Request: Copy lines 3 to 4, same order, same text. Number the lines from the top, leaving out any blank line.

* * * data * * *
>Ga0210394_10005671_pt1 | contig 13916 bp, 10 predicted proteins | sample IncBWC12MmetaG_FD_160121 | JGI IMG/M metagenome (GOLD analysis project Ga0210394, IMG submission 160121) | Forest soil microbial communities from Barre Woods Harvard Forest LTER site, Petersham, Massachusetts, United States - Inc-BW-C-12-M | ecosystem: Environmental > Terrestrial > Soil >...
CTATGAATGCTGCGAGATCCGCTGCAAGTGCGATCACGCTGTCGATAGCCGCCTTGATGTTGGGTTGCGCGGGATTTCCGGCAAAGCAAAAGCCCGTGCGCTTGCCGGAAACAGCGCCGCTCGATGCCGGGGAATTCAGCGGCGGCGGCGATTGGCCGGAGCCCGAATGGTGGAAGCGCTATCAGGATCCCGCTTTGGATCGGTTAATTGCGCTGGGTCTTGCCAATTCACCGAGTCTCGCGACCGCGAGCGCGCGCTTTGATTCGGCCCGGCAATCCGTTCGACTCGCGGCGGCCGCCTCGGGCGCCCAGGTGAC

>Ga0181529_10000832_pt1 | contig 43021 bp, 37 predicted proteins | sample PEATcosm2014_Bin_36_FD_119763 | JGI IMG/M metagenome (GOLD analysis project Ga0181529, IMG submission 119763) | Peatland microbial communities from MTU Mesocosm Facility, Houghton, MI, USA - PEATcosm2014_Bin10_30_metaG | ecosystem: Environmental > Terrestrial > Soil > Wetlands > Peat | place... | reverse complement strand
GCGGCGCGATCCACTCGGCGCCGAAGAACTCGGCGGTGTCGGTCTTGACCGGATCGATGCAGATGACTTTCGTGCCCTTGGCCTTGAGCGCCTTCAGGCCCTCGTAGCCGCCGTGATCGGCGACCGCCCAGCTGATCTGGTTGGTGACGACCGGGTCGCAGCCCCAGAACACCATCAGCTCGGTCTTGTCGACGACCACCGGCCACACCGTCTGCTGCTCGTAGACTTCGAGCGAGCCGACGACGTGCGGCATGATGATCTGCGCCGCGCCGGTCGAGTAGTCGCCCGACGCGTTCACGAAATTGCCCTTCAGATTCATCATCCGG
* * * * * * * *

>Ga0181529_10000832_pt1 | contig 43021 bp, 37 predicted proteins | sample PEATcosm2014_Bin_36_FD_119763 | JGI IMG/M metagenome (GOLD analysis project Ga0181529, IMG submission 119763) | Peatland microbial communities from MTU Mesocosm Facility, Houghton, MI, USA - PEATcosm2014_Bin10_30_metaG | ecosystem: Environmental > Terrestrial > Soil > Wetlands > Peat | place... | reverse complement strand
GCGGCGCGATCCACTCGGCGCCGAAGAACTCGGCGGTGTCGGTCTTGACCGGATCGATGCAGATGACTTTCGTGCCCTTGGCCTTGAGCGCCTTCAGGCCCTCGTAGCCGCCGTGATCGGCGACCGCCCAGCTGATCTGGTTGGTGACGACCGGGTCGCAGCCCCAGAACACCATCAGCTCGGTCTTGTCGACGACCACCGGCCACACCGTCTGCTGCTCGTAGACTTCGAGCGAGCCGACGACGTGCGGCATGATGATCTGCGCCGCGCCGGTCGAGTAGTCGCCCGACGCGTTCACGAAATTGCCCTTCAGATTCATCATCCGG